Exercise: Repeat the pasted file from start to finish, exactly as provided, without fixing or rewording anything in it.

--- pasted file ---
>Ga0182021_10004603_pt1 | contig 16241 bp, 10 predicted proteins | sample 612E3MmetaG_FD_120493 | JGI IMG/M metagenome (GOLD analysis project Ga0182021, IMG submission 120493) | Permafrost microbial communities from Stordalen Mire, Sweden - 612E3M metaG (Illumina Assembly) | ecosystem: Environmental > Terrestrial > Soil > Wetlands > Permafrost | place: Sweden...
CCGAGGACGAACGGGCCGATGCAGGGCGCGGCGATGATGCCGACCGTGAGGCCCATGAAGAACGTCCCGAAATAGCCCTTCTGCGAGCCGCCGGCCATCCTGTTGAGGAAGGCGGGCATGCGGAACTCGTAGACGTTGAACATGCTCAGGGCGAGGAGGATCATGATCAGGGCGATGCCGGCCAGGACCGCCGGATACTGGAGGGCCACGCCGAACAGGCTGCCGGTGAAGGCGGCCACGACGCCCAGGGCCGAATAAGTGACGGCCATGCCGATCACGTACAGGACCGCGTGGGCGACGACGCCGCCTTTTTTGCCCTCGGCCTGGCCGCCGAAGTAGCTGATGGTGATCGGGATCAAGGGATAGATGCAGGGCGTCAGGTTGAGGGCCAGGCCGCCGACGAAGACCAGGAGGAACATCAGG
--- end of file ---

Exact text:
>Ga0182021_10004603_pt1 | contig 16241 bp, 10 predicted proteins | sample 612E3MmetaG_FD_120493 | JGI IMG/M metagenome (GOLD analysis project Ga0182021, IMG submission 120493) | Permafrost microbial communities from Stordalen Mire, Sweden - 612E3M metaG (Illumina Assembly) | ecosystem: Environmental > Terrestrial > Soil > Wetlands > Permafrost | place: Sweden...
CCGAGGACGAACGGGCCGATGCAGGGCGCGGCGATGATGCCGACCGTGAGGCCCATGAAGAACGTCCCGAAATAGCCCTTCTGCGAGCCGCCGGCCATCCTGTTGAGGAAGGCGGGCATGCGGAACTCGTAGACGTTGAACATGCTCAGGGCGAGGAGGATCATGATCAGGGCGATGCCGGCCAGGACCGCCGGATACTGGAGGGCCACGCCGAACAGGCTGCCGGTGAAGGCGGCCACGACGCCCAGGGCCGAATAAGTGACGGCCATGCCGATCACGTACAGGACCGCGTGGGCGACGACGCCGCCTTTTTTGCCCTCGGCCTGGCCGCCGAAGTAGCTGATGGTGATCGGGATCAAGGGATAGATGCAGGGCGTCAGGTTGAGGGCCAGGCCGCCGACGAAGACCAGGAGGAACATCAGG